David Goldman, AP
It's finally time to put all the disappointments of 2013 behind us and start looking ahead to a brand new year full of promise and potential.
So stop fretting about Utah's frustrating 5-7 football season, BYU's lackluster bowl-game loss and the fact that none of the state's collegiate men's basketball teams reached the NCAA tournament. Forget about the Utah Jazz missing the NBA playoffs last season, and their dreadful 1-14 start to this season. Quit whining about your favorite high school team's state playoff failures, or how the Salt Lake Bees fell short in the PCL championship series.
None of that matters now.
Instead, it's time to peer into our crystal basketball and make some predictions about what could — and, in some cases, should — transpire during 2014:
January — Once-beaten Auburn steams past previously undefeated Florida State 34-21 to win the national collegiate football championship. In a honky-tonk bar somewhere in the deep South, Alabama coach Nick Saban can be found grumbling about how much he's "looking forward to that four-team playoff for the title next year" — and laments how his Crimson Tide team "forgot to show up for the Sugar Bowl again" (see disappointing losses to heavy underdog Utah in 2009 and even bigger underdog Oklahoma in 2014).
February — Two point guards with ties to Utah make a big splash during NBA All-Star Weekend in New Orleans. The Portland Trail Blazers' Damian Lillard, a former Weber State star, earns himself a starting spot on the Western Conference squad after the Clippers' Chris Paul and the Thunder's Russell Westbrook are sidelined with injuries. And Utah Jazz rookie Trey Burke impressively struts his stuff in the Rising Stars Challenge.
March — Weber State makes sure that the Beehive State won't get shut out of the NCAA men's tournament for a second straight year by winning the Big Sky Conference championship. The Utah and Utah State men's teams each win more than 20 games but have to settle for NIT berths, as does BYU, but the Utah and BYU women's teams both earn NCAA berths.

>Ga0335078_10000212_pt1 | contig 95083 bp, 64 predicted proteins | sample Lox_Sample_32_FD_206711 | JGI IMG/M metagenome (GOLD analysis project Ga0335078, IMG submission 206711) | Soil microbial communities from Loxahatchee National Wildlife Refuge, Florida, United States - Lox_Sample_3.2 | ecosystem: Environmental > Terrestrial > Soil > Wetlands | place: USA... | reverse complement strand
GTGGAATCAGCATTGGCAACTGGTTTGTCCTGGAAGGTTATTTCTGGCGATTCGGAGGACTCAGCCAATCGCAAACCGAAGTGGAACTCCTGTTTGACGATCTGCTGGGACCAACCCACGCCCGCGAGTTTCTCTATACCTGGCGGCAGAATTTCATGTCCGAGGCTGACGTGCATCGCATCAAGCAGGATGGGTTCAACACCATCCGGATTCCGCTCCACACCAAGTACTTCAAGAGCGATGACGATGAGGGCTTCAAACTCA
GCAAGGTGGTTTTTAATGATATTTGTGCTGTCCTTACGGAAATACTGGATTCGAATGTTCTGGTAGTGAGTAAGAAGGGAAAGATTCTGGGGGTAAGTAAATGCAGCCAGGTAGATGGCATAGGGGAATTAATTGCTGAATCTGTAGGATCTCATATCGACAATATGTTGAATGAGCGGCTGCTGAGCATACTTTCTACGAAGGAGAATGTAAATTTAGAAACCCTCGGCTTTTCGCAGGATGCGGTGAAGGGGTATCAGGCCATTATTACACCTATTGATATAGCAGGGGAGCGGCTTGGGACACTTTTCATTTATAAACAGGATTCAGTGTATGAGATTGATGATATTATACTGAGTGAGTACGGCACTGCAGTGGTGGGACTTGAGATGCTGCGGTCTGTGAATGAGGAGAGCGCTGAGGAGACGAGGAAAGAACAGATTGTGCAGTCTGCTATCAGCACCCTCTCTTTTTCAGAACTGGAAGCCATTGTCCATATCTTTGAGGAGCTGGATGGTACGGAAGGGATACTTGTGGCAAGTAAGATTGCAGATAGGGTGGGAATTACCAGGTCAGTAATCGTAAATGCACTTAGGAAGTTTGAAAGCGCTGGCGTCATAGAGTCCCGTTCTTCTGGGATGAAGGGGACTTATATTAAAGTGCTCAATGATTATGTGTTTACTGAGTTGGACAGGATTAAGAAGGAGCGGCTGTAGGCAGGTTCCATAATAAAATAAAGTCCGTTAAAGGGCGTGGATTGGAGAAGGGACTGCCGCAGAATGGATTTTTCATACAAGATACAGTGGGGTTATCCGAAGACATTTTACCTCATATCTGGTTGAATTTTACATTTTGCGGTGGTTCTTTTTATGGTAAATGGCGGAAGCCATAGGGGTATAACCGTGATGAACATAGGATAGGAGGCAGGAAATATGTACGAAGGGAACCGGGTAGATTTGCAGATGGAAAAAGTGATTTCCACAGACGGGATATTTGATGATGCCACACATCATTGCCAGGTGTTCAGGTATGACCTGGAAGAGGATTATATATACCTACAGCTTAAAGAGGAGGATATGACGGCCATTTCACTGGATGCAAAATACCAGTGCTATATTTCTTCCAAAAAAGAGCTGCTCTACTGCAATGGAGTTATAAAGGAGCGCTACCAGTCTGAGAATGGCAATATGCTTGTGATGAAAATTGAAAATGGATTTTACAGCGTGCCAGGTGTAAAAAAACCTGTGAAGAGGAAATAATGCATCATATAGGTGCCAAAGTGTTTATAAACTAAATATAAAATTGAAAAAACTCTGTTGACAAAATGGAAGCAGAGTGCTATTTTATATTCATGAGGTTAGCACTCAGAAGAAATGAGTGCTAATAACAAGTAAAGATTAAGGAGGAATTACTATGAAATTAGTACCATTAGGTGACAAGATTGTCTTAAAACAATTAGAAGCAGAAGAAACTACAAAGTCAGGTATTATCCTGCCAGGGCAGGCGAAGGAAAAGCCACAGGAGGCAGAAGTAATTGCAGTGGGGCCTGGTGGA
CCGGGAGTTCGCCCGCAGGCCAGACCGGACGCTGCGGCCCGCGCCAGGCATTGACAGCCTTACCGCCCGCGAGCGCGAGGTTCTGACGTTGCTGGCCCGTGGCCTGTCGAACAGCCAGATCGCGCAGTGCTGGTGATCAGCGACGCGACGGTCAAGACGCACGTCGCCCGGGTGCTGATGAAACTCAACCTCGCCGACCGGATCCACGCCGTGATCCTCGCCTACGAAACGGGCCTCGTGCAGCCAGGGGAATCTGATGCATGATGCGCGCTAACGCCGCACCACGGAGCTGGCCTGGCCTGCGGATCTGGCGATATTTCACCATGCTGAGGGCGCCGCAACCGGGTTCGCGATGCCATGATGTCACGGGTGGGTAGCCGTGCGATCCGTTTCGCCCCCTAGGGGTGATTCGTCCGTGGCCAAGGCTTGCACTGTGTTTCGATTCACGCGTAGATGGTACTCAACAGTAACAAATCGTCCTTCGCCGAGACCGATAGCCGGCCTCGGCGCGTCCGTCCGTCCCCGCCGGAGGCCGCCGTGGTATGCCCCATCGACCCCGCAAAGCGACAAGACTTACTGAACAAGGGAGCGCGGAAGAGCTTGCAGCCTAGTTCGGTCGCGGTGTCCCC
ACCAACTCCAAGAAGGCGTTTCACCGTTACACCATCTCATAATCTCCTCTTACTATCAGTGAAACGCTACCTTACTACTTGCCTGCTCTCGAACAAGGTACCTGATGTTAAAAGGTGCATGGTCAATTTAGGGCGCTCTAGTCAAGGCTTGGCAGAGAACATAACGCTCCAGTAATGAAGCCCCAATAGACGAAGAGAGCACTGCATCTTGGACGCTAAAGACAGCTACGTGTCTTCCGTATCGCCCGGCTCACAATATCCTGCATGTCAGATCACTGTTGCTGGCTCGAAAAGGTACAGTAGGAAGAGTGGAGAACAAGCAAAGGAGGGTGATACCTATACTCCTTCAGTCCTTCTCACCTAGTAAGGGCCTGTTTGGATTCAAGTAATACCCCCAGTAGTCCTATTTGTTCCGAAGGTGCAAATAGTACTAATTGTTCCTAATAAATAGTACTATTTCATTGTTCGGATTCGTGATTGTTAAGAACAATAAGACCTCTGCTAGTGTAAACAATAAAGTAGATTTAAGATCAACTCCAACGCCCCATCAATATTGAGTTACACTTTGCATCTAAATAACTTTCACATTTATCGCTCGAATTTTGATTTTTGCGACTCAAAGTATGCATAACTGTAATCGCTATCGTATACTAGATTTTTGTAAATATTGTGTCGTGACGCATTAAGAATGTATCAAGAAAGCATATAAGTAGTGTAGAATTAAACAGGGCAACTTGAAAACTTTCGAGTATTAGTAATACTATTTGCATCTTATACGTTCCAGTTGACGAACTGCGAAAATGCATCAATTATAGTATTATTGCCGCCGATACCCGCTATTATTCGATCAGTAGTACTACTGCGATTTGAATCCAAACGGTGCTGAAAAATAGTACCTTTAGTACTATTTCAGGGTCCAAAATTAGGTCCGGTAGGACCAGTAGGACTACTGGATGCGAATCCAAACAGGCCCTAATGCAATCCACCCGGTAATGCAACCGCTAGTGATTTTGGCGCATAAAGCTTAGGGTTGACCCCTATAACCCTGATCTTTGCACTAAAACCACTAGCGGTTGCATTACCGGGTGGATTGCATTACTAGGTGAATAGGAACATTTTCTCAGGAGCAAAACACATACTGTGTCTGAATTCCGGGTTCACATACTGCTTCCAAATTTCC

April — Shortly after winning another green jacket at the Masters, Tiger Woods suffers a nasty gash over his right eye when his girlfriend, Olympic super-G gold medalist Lindsey Vonn, smacks him with a ski pole for flirting with a cashier at a Piggly Wiggly grocery store in Georgia.
May — Alex Rodriguez continues his contentious court fight with Major League Baseball over his 211-game suspension for alleged steroids use. A-Rod, the New York Yankees' tainted slugger who vehemently maintains his innocence despite overwhelming evidence to the contrary, claims that he has three high-powered associates — namely the Easter Bunny, the Tooth Fairy and the Lucky Charms leprechaun — who will testify on his behalf.
June — Countless Utah Mormons cheer as the Jazz, who finished with 30 wins and far out of the playoff picture, land coveted Duke player Jabari Parker in the NBA Draft. The Indiana Pacers win their first NBA championship with a Game 7 victory over Oklahoma City, proving once again that a small-market team can build through the draft and win the title — and giving renewed hope to the Jazz organization and Jazz fans.